Article Text

THU0114 Abatacept as an effective treatment in the management of poor prognosis ACPA negative undifferentiated arthritis
  1. M.H. Buch,
  2. J.E. Freeston,
  3. C. Rakieh,
  4. E. Middleton,
  5. A.L. Tan,
  6. D. Pickles,
  7. J. Ward,
  8. S. Horton,
  9. S. Das,
  10. R. Wakefield,
  11. P. Emery
  1. Section of Musculoskeletal Disease, University of Leeds, Leeds, United Kingdom


Background A goal in the management of undifferentiated arthritis (UA) is to prevent its progression to rheumatoid arthritis (RA). A preliminary study suggested abatacept may delay progression of ACPA positive UA to RA1. No therapy (including MTX) has been shown to be effective in ACPA negative patients however. Power Doppler (PD) on ultrasound (US) is a powerful predictive factor of persistent inflammatory arthritis in these patients2.

Objectives To evaluate whether Abatacept is effective in poor prognosis ACPA negative patients and its effect on US PD

Methods In this pilot, open-label, prospective study, patients with ACPA negative UA (≥2 joint synovitis) and PD ≥1 were recruited. Additional key inclusion criteria: symptom duration ≥3 months, ≤18 months and DMARD-naive. All patients receive 12 months of abatacept monotherapy. Primary endpoint is proportion of patients in DAS44 remission at 6 months. Clinical and US [Grey Scale (GS)/PD] assessments are undertaken at baseline, 6, 12, 18, 24 months. 20 joints are scanned, each assigned GS and PD score (maximum of 3); giving maximum totals scores of 60 for each. Descriptive and non-parametric statistics has been applied.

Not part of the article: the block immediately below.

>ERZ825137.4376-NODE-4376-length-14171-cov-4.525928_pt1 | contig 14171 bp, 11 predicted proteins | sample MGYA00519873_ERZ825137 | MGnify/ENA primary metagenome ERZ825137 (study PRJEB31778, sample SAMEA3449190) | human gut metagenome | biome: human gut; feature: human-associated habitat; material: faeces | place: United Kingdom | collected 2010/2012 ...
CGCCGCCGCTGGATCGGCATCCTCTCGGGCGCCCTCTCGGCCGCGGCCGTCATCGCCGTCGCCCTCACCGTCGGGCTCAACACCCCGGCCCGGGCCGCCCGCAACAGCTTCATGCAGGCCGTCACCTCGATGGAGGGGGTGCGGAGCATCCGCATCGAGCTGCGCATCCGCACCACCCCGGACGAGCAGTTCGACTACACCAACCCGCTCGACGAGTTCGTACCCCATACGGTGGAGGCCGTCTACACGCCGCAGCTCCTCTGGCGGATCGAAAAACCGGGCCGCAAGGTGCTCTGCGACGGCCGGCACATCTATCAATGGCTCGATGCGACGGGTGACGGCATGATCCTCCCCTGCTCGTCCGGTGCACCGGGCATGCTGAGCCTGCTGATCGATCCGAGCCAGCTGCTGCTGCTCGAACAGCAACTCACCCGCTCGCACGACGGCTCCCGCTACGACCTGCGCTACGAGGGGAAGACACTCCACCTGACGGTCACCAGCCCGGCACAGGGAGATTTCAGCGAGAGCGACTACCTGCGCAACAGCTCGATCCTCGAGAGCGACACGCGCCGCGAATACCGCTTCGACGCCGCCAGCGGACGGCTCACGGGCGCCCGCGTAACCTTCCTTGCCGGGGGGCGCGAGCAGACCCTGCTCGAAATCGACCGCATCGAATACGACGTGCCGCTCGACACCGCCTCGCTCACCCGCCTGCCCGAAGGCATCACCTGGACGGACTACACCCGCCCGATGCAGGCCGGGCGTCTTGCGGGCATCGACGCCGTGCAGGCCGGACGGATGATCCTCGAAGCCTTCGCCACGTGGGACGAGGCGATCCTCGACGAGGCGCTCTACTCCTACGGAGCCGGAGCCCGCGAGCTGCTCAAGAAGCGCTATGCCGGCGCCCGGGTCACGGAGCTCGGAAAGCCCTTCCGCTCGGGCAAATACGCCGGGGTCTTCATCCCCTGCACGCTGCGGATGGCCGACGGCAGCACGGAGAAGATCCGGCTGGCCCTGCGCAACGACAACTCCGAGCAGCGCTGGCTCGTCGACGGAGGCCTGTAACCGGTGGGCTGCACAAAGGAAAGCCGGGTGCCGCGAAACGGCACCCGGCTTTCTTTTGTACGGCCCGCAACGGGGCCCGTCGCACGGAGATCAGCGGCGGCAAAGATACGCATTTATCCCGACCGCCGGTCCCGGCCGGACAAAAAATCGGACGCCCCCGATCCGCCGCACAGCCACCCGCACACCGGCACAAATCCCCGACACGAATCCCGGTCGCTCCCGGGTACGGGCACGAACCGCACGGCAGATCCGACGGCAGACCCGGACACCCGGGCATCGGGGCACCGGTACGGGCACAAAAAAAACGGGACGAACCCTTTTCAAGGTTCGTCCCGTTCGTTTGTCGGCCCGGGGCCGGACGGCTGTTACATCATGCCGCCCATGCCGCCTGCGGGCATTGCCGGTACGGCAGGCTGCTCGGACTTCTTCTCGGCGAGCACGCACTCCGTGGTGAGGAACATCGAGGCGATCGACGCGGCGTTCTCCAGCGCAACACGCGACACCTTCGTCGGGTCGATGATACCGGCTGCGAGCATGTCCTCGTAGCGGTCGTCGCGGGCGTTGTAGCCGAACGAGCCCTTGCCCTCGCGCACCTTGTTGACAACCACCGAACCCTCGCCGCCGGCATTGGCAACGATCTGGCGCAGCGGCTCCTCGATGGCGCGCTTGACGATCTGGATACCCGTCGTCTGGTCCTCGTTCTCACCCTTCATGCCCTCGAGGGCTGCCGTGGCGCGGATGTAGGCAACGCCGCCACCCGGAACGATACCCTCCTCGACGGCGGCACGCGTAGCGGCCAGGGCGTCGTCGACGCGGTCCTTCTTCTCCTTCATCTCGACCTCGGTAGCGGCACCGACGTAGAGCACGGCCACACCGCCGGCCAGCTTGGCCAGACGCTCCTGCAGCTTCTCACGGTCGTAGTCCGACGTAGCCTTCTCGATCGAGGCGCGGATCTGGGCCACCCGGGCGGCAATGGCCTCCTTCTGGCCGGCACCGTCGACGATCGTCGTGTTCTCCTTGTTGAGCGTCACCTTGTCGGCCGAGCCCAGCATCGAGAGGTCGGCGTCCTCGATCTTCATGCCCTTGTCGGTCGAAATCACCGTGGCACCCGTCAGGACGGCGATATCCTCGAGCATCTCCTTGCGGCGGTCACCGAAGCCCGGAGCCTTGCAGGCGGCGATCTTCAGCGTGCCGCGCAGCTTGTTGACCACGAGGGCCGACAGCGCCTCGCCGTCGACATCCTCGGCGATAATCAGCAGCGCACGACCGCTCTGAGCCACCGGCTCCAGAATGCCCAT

Results 20/23 patients screened were enrolled [15 female, 5 male; mean (SEM) age 53.2 (2.48) years, symptom duration 7.5 (0.9) months]. 19/20 and 13/20 have reached 6 and 12 months respectively. Significant median DAS44/DAS28 reduction was seen from baseline to 6 and 12 months (Table 1). At month 6, 6/19 (32%) achieved DAS28 remission; 5/19 (26%) DAS44 remission; at 12 months, 6/13 (46%; 1 missing value) achieved DAS28 remission; 5/13 (39%) DAS44 remission. Small GS and PD reduction was seen at 6 months but significant PD reduction at 12 months (Table 1). Of patients in remission the median (range) PD fell from 5 (2-23) at baseline to 1.0 (1-12) and 2.0 (0-8) at 6 and 12 months respectively. Table 2 details change in PD at 6 months based on baseline number of PD positive joints.

Conclusions This preliminary report suggests abatacept monotherapy confers clinical improvement in poor prognosis ACPA negative UA. It also demonstrates the ability of abatacept to reduce US PD signal, particularly in patients with higher baseline PD activity, consistent with higher burden of inflammatory disease. Complete data should provide additional insights.

This study is supported by Bristol Myers Squibb.

  1. Emery P, et al. Impact of T-cell costimulation modulation in patients with undifferentiated inflammatory arthritis or very early rheumatoid arthritis: a clinical and imaging study of abatacept (the ADJUST trial). Ann Rheum Dis. 2010; 69(3):510-6.

  2. Freeston J, et al. A diagnostic algorithm for persistence of very early inflammatory arthritis: the utility of power Doppler ultrasound when added to conventional assessment tools. Ann rheum Dis 2010; 69(2):417-9.

Disclosure of Interest M. Buch Grant/Research support from: Bristol-Myers Squibb, Pfizer, Consultant for: Abbott, Roche, Bristol-Myers Squibb, J. Freeston: None Declared, C. Rakieh: None Declared, E. Middleton: None Declared, A. L. Tan: None Declared, D. Pickles: None Declared, J. Ward: None Declared, S. Horton: None Declared, S. Das: None Declared, R. Wakefield: None Declared, P. Emery Grant/Research support from: Bristol-Myers Squibb, Pfizer, Consultant for: Abbott, Roche, Bristol-Myers Squibb, Pfizer

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